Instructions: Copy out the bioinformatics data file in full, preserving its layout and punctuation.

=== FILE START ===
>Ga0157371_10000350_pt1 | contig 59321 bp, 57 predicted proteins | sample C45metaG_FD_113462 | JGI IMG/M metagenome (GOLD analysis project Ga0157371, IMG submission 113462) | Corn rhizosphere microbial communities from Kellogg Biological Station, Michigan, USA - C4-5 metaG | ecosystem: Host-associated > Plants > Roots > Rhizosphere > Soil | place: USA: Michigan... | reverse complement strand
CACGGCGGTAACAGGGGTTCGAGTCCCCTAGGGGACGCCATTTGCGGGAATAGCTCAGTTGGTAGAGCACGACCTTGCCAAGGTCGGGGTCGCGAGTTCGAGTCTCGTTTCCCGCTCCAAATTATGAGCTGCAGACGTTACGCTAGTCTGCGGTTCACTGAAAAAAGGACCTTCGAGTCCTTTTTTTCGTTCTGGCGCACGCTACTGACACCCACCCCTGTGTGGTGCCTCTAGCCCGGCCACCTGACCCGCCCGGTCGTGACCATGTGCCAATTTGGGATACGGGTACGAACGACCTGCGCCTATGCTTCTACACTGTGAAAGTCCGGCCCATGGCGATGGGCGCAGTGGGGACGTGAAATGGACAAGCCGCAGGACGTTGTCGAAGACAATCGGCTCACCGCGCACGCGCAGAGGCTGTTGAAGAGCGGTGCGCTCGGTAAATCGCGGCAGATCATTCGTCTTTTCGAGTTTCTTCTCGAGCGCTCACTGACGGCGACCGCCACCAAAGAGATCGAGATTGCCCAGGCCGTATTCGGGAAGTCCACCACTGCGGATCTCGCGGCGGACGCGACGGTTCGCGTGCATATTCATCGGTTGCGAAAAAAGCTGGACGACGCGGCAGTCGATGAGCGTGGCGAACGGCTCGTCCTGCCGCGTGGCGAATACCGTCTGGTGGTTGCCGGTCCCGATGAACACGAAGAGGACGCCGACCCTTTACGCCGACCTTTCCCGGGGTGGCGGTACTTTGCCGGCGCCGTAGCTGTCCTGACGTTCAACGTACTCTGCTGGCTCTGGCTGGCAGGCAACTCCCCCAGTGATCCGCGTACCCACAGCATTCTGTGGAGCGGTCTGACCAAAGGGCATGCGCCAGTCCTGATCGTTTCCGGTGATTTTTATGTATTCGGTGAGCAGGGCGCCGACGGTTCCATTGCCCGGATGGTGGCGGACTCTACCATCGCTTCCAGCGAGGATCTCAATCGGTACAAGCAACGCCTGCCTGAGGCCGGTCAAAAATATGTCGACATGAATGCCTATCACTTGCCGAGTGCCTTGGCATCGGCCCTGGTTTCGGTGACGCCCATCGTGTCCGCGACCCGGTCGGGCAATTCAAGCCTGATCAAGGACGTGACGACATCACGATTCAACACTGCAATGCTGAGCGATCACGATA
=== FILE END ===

>Ga0157371_10000350_pt1 | contig 59321 bp, 57 predicted proteins | sample C45metaG_FD_113462 | JGI IMG/M metagenome (GOLD analysis project Ga0157371, IMG submission 113462) | Corn rhizosphere microbial communities from Kellogg Biological Station, Michigan, USA - C4-5 metaG | ecosystem: Host-associated > Plants > Roots > Rhizosphere > Soil | place: USA: Michigan... | reverse complement strand
CACGGCGGTAACAGGGGTTCGAGTCCCCTAGGGGACGCCATTTGCGGGAATAGCTCAGTTGGTAGAGCACGACCTTGCCAAGGTCGGGGTCGCGAGTTCGAGTCTCGTTTCCCGCTCCAAATTATGAGCTGCAGACGTTACGCTAGTCTGCGGTTCACTGAAAAAAGGACCTTCGAGTCCTTTTTTTCGTTCTGGCGCACGCTACTGACACCCACCCCTGTGTGGTGCCTCTAGCCCGGCCACCTGACCCGCCCGGTCGTGACCATGTGCCAATTTGGGATACGGGTACGAACGACCTGCGCCTATGCTTCTACACTGTGAAAGTCCGGCCCATGGCGATGGGCGCAGTGGGGACGTGAAATGGACAAGCCGCAGGACGTTGTCGAAGACAATCGGCTCACCGCGCACGCGCAGAGGCTGTTGAAGAGCGGTGCGCTCGGTAAATCGCGGCAGATCATTCGTCTTTTCGAGTTTCTTCTCGAGCGCTCACTGACGGCGACCGCCACCAAAGAGATCGAGATTGCCCAGGCCGTATTCGGGAAGTCCACCACTGCGGATCTCGCGGCGGACGCGACGGTTCGCGTGCATATTCATCGGTTGCGAAAAAAGCTGGACGACGCGGCAGTCGATGAGCGTGGCGAACGGCTCGTCCTGCCGCGTGGCGAATACCGTCTGGTGGTTGCCGGTCCCGATGAACACGAAGAGGACGCCGACCCTTTACGCCGACCTTTCCCGGGGTGGCGGTACTTTGCCGGCGCCGTAGCTGTCCTGACGTTCAACGTACTCTGCTGGCTCTGGCTGGCAGGCAACTCCCCCAGTGATCCGCGTACCCACAGCATTCTGTGGAGCGGTCTGACCAAAGGGCATGCGCCAGTCCTGATCGTTTCCGGTGATTTTTATGTATTCGGTGAGCAGGGCGCCGACGGTTCCATTGCCCGGATGGTGGCGGACTCTACCATCGCTTCCAGCGAGGATCTCAATCGGTACAAGCAACGCCTGCCTGAGGCCGGTCAAAAATATGTCGACATGAATGCCTATCACTTGCCGAGTGCCTTGGCATCGGCCCTGGTTTCGGTGACGCCCATCGTGTCCGCGACCCGGTCGGGCAATTCAAGCCTGATCAAGGACGTGACGACATCACGATTCAACACTGCAATGCTGAGCGATCACGATA